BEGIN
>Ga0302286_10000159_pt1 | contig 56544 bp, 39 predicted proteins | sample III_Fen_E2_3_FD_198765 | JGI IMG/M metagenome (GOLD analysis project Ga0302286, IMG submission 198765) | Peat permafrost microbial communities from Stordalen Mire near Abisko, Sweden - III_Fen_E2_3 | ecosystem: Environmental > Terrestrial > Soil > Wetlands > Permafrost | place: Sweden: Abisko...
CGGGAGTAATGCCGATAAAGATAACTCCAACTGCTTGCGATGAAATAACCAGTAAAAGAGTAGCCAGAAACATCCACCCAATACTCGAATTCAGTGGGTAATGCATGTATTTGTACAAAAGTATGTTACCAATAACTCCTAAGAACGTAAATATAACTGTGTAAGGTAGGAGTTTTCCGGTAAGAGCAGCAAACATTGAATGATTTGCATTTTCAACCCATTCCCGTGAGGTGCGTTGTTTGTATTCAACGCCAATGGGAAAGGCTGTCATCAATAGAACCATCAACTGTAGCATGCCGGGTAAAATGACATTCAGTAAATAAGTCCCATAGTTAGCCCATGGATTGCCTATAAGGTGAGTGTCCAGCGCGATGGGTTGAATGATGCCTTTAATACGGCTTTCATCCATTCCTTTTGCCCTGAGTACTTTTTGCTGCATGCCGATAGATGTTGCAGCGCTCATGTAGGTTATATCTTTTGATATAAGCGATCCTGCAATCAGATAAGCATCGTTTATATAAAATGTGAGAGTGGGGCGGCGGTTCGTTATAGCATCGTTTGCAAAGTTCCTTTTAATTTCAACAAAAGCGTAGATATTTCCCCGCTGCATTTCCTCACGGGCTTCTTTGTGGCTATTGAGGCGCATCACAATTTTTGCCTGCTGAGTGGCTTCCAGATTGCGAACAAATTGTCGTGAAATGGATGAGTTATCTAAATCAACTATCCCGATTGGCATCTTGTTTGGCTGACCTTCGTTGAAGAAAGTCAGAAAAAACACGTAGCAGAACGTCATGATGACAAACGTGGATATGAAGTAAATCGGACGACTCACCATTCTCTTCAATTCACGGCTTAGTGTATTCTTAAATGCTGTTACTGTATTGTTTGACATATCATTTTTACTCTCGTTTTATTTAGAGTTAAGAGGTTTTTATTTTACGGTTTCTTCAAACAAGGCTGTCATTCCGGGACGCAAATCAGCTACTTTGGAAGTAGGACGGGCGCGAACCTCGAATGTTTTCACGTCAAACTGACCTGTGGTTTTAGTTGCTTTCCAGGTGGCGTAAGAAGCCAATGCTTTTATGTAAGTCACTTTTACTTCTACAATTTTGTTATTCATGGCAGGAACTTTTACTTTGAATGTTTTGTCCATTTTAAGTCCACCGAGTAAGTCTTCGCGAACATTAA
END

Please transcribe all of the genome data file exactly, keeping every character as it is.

>Ga0302286_10000159_pt1 | contig 56544 bp, 39 predicted proteins | sample III_Fen_E2_3_FD_198765 | JGI IMG/M metagenome (GOLD analysis project Ga0302286, IMG submission 198765) | Peat permafrost microbial communities from Stordalen Mire near Abisko, Sweden - III_Fen_E2_3 | ecosystem: Environmental > Terrestrial > Soil > Wetlands > Permafrost | place: Sweden: Abisko...
CGGGAGTAATGCCGATAAAGATAACTCCAACTGCTTGCGATGAAATAACCAGTAAAAGAGTAGCCAGAAACATCCACCCAATACTCGAATTCAGTGGGTAATGCATGTATTTGTACAAAAGTATGTTACCAATAACTCCTAAGAACGTAAATATAACTGTGTAAGGTAGGAGTTTTCCGGTAAGAGCAGCAAACATTGAATGATTTGCATTTTCAACCCATTCCCGTGAGGTGCGTTGTTTGTATTCAACGCCAATGGGAAAGGCTGTCATCAATAGAACCATCAACTGTAGCATGCCGGGTAAAATGACATTCAGTAAATAAGTCCCATAGTTAGCCCATGGATTGCCTATAAGGTGAGTGTCCAGCGCGATGGGTTGAATGATGCCTTTAATACGGCTTTCATCCATTCCTTTTGCCCTGAGTACTTTTTGCTGCATGCCGATAGATGTTGCAGCGCTCATGTAGGTTATATCTTTTGATATAAGCGATCCTGCAATCAGATAAGCATCGTTTATATAAAATGTGAGAGTGGGGCGGCGGTTCGTTATAGCATCGTTTGCAAAGTTCCTTTTAATTTCAACAAAAGCGTAGATATTTCCCCGCTGCATTTCCTCACGGGCTTCTTTGTGGCTATTGAGGCGCATCACAATTTTTGCCTGCTGAGTGGCTTCCAGATTGCGAACAAATTGTCGTGAAATGGATGAGTTATCTAAATCAACTATCCCGATTGGCATCTTGTTTGGCTGACCTTCGTTGAAGAAAGTCAGAAAAAACACGTAGCAGAACGTCATGATGACAAACGTGGATATGAAGTAAATCGGACGACTCACCATTCTCTTCAATTCACGGCTTAGTGTATTCTTAAATGCTGTTACTGTATTGTTTGACATATCATTTTTACTCTCGTTTTATTTAGAGTTAAGAGGTTTTTATTTTACGGTTTCTTCAAACAAGGCTGTCATTCCGGGACGCAAATCAGCTACTTTGGAAGTAGGACGGGCGCGAACCTCGAATGTTTTCACGTCAAACTGACCTGTGGTTTTAGTTGCTTTCCAGGTGGCGTAAGAAGCCAATGCTTTTATGTAAGTCACTTTTACTTCTACAATTTTGTTATTCATGGCAGGAACTTTTACTTTGAATGTTTTGTCCATTTTAAGTCCACCGAGTAAGTCTTCGCGAACATTAA